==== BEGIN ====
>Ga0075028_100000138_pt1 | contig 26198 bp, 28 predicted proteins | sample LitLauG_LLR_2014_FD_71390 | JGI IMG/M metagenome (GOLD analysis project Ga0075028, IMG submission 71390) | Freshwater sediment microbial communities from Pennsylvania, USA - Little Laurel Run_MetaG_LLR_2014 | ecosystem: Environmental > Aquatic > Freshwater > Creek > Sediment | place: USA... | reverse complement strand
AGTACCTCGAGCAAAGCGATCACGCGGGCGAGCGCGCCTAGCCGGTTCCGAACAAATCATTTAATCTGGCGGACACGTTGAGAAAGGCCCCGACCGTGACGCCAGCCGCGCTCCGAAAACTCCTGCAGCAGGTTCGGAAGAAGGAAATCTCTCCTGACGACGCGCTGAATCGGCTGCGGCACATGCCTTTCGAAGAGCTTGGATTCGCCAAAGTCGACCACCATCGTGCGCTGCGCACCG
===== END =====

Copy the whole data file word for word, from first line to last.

>Ga0075028_100000138_pt1 | contig 26198 bp, 28 predicted proteins | sample LitLauG_LLR_2014_FD_71390 | JGI IMG/M metagenome (GOLD analysis project Ga0075028, IMG submission 71390) | Freshwater sediment microbial communities from Pennsylvania, USA - Little Laurel Run_MetaG_LLR_2014 | ecosystem: Environmental > Aquatic > Freshwater > Creek > Sediment | place: USA... | reverse complement strand
AGTACCTCGAGCAAAGCGATCACGCGGGCGAGCGCGCCTAGCCGGTTCCGAACAAATCATTTAATCTGGCGGACACGTTGAGAAAGGCCCCGACCGTGACGCCAGCCGCGCTCCGAAAACTCCTGCAGCAGGTTCGGAAGAAGGAAATCTCTCCTGACGACGCGCTGAATCGGCTGCGGCACATGCCTTTCGAAGAGCTTGGATTCGCCAAAGTCGACCACCATCGTGCGCTGCGCACCG